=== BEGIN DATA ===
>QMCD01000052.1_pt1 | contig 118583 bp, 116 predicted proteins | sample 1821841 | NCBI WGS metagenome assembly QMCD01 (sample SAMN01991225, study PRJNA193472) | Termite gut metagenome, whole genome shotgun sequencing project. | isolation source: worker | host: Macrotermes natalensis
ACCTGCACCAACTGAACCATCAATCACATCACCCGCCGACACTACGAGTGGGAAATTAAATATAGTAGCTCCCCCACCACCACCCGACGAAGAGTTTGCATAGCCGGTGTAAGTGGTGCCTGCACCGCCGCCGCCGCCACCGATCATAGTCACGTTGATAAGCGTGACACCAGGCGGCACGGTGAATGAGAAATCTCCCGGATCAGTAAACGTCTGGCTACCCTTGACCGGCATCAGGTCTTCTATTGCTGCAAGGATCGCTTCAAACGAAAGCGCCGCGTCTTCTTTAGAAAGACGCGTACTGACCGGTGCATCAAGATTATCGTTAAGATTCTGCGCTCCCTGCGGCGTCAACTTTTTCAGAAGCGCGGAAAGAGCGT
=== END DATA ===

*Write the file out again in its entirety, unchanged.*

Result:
>QMCD01000052.1_pt1 | contig 118583 bp, 116 predicted proteins | sample 1821841 | NCBI WGS metagenome assembly QMCD01 (sample SAMN01991225, study PRJNA193472) | Termite gut metagenome, whole genome shotgun sequencing project. | isolation source: worker | host: Macrotermes natalensis
ACCTGCACCAACTGAACCATCAATCACATCACCCGCCGACACTACGAGTGGGAAATTAAATATAGTAGCTCCCCCACCACCACCCGACGAAGAGTTTGCATAGCCGGTGTAAGTGGTGCCTGCACCGCCGCCGCCGCCACCGATCATAGTCACGTTGATAAGCGTGACACCAGGCGGCACGGTGAATGAGAAATCTCCCGGATCAGTAAACGTCTGGCTACCCTTGACCGGCATCAGGTCTTCTATTGCTGCAAGGATCGCTTCAAACGAAAGCGCCGCGTCTTCTTTAGAAAGACGCGTACTGACCGGTGCATCAAGATTATCGTTAAGATTCTGCGCTCCCTGCGGCGTCAACTTTTTCAGAAGCGCGGAAAGAGCGT